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Re: [libreplanet-discuss] Direct data and derived data: chance for a dat


From: Thomas Harding
Subject: Re: [libreplanet-discuss] Direct data and derived data: chance for a data GPL?
Date: Tue, 28 Aug 2018 02:43:06 +0200
User-agent: K-9 Mail for Android

(Sorry for top-posting, due to handeld appliance)

Databases are "a set" of informations, and copyright applies on that collection 
as whole, and moreover on its structure.

Just take a look at OpenStreetMap and its licence.

Regarding personal data, it *should* be owned by individuals themselves on 
their own data, but thats not the case.

Just take a look at phone numbers databases, or mail adresses, that are a very 
expensive business.

And, regarding americans, anything reliable to insurance.

Best regards,
TSFH

Le 27 août 2018 15:33:20 GMT+02:00, bill-auger <address@hidden> a écrit :
>ah what a topic - so ideally suited for bike-shedding - i could do that
>too but i will refrain and instead just answer with some cold facts
>
>to address the OP's question directly, the GPL derives its authority
>from copyright law; not from the author of the license, nor the author
>of the work that uses the GPL - unless it can be shown that your tweet
>to grandma saying: "mmm, i love these @nestle(TM) brand cupcakes" is a
>copyright-able work of art then there are no rights that can be
>retained from it, and therefore no copyleft-like principle can be
>derived or enforced
>
>furthermore, even if it were such that the data mined from these
>so called "social" interactions (<190 characters? each) was
>copyright-able (highly doubtful); that still would not imply that the
>author has any rights to the thoughts that exists in the mind of the
>reader - so there goes any claim to what emergent meta-relations or
>correlations that have merely been "learned" or derived from a
>collection of these things which were all voluntarily offered as public
>knowledge, and offered for no purpose other than to become public
>knowledge
>
>that would be like publishing a book and then demanding that anyone who
>weighs that book for the purpose of calculating the average weight of a
>book, must share their result - swell idea, but i dont see where you
>are going to attach it's feet nor it's teeth - the author has no
>exclusive rights to the information content of the book's mass,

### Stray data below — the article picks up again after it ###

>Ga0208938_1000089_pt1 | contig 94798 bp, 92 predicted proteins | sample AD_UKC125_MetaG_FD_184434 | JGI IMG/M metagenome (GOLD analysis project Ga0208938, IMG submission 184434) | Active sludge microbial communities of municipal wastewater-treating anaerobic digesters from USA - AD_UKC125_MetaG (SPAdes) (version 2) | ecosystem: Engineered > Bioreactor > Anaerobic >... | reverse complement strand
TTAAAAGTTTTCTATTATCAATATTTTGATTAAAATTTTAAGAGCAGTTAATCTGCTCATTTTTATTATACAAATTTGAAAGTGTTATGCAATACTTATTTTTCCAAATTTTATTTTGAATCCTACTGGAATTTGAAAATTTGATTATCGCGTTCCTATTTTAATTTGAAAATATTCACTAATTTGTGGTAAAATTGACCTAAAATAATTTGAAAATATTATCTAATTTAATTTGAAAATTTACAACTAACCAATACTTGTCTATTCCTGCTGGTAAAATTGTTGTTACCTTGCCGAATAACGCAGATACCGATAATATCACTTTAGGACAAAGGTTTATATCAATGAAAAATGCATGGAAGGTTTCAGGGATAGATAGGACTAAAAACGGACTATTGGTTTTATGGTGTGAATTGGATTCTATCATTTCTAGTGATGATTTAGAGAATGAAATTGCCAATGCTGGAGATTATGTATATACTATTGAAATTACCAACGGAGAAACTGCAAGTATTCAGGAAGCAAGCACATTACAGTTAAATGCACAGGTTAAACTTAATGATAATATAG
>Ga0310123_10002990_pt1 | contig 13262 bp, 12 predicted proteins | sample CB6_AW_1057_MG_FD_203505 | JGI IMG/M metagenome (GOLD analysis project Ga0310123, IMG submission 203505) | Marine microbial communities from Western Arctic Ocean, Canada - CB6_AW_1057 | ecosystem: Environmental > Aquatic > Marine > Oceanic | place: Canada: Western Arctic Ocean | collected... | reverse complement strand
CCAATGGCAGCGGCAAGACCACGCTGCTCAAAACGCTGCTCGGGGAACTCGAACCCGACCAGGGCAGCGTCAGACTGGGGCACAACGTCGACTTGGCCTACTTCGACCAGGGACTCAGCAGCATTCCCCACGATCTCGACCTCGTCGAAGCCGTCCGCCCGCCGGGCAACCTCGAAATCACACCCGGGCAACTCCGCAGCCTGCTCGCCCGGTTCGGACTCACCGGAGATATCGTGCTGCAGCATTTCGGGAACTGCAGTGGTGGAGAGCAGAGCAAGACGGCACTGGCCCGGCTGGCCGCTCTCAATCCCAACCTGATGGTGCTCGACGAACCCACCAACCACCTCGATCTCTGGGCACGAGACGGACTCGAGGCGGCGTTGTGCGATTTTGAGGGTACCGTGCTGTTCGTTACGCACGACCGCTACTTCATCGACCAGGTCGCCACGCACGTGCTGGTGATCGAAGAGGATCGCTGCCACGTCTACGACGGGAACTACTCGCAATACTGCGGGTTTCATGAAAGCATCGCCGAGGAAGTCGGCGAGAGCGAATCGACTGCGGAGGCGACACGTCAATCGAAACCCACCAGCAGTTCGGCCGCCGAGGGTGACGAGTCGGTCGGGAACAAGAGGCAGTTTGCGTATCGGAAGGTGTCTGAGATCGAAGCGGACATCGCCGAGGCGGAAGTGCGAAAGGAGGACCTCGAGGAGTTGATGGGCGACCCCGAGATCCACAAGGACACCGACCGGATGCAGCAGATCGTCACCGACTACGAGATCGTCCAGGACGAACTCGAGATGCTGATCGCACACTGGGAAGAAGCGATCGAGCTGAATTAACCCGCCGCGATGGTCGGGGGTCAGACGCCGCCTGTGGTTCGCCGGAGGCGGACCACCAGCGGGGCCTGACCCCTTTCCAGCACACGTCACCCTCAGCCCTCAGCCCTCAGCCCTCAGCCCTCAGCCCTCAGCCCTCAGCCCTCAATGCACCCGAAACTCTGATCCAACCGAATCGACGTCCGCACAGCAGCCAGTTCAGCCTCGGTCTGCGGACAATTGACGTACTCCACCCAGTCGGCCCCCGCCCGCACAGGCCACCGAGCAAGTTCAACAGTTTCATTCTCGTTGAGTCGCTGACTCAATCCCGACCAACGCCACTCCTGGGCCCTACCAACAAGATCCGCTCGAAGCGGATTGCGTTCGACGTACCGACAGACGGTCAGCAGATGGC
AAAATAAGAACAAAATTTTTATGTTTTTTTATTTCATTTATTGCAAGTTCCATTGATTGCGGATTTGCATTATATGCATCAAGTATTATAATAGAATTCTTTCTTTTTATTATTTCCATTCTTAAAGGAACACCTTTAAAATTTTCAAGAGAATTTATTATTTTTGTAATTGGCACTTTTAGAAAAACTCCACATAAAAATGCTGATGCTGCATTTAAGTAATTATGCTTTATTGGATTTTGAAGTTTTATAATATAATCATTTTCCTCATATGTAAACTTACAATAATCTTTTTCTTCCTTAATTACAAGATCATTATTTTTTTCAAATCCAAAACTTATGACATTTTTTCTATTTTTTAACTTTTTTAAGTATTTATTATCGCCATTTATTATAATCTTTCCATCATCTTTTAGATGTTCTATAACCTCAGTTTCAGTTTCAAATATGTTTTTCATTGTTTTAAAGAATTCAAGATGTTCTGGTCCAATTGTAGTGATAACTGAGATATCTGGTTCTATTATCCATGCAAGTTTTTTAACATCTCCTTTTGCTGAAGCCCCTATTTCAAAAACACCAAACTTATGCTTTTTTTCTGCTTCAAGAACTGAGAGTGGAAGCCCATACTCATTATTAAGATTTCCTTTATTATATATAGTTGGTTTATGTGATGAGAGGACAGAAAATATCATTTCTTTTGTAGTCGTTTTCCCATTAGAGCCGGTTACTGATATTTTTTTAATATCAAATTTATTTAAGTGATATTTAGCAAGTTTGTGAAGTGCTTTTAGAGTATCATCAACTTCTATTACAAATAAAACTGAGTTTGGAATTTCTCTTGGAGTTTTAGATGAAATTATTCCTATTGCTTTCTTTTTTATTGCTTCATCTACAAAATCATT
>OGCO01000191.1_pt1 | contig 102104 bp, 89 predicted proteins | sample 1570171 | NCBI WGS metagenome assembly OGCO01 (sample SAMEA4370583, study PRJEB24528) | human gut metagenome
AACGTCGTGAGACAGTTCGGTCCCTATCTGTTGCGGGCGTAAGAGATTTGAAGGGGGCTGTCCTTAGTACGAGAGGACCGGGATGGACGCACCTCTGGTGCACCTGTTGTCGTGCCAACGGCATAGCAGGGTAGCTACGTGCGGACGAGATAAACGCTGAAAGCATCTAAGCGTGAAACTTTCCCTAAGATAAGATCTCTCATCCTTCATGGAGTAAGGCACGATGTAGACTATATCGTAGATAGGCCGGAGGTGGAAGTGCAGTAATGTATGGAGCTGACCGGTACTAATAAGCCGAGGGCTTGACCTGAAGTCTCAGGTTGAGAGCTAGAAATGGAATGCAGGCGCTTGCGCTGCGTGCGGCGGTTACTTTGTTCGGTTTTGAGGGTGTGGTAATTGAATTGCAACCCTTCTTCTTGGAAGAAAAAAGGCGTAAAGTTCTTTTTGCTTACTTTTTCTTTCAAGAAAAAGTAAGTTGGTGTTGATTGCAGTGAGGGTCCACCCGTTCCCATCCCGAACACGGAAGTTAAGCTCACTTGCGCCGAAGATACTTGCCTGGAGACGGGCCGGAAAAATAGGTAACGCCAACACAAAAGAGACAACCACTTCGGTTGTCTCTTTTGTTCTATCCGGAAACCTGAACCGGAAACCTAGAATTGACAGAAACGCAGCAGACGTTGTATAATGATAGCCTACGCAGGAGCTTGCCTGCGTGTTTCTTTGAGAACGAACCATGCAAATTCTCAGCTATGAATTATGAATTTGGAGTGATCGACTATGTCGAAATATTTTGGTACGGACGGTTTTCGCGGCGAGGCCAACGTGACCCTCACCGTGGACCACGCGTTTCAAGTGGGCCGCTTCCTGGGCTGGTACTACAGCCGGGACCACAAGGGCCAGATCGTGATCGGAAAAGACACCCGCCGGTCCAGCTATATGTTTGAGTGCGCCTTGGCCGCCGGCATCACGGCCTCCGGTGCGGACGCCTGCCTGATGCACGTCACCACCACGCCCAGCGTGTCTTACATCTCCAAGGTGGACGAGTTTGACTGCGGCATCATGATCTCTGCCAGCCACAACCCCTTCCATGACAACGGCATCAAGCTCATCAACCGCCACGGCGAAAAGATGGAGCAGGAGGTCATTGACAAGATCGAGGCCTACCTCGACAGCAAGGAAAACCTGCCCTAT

>the person measuring it would not be breaking any existing law, and
>there is no defensible moral objection to the activity either
>
>lets say i ask every "social" website i ever ever used to delete me and
>evey digital bit i have ever published to their service - yay - then
>some unrelated third-party data-miner-bot "learns" through the public
>APIs those services expose of the conspicuous holes i left in the
>membership rosters and it "derives" a new correlation: that i am the
>type of person who is likely to delete all my "social" accounts - so,
>where exactly would i request that new "derived" information be deleted
>from? - i would presumably not even know that this happened; but i
>should be fully aware that anyone (or robot) with a computer can do it
>-
>now lets say it was not a lone data-miner but 100 of them over the
>course of several years; and they are not even interested in my
>information anymore, because they had already milked it for everything
>it was worth years ago - then they deleted it themselves after
>exhausting it of value - yay, it got deleted, just like i wanted -
>right? - clearly, the notion of data harvesting being restricted to an
>opt-in/opt-out basis is ridiculously naive
>
>some nice ugly facts for the skeptical:
>
>1 ) the internet is public and decentralized
>
>2 ) the information you post on the internet is mostly public
>
>3 ) the information you post on the internet is mostly trivial
>
>4 ) anything trivial is generally not copyright-able
>
>5 ) the information that you choose to post publicly is widely
>available
>
>6 ) people who are interested in any public information will get it
>
>7 ) people who collect sets of similar information will collect it
>
>8 ) people who get paid to analyze correlations
>    across such similar collected data sets will do that too
>
>9 ) people do get paid very well to do that too
>
>10) all of the above is perfectly legal and actively encouraged
>    by the very services that publish your data on your behalf
>
>11) you are not required to use any of those services
>
>12) you are not required to publish any data to the public internet
>
>13) you are not required to use the internet
>
>14) you are not required to use any computer
>
>so, what else other than that are people actually complaining about? -
>where exactly is the perceived problem there? - which one of those
>points do people want to regulate or legislate? - are any of those
>points incorrect? - did i omit something important?
>
>let me give an example - i can say with 100% certainty that no one
>is harvesting any information that i have posted on the 'twitter'
>service - can anyone guess from which one of the above points that i
>can
>conclude such certainty? - this is not rocket science, people
>
>furthermore, being aware of #5 alone, allows me no excuse to complain
>about where the words i type into the internet end up - once those
>bits and bytes leave my machine, they are forever out of my hands; and
>i
>really do not want to take them back, nor to prevent anyone else from
>reading them - if that were the case then, i would not have typed them
>in the first place
>
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-- 
Je suis née pour partager, non la haine, mais l'amour.
Sophocle, /Antigone, 442 av. JC



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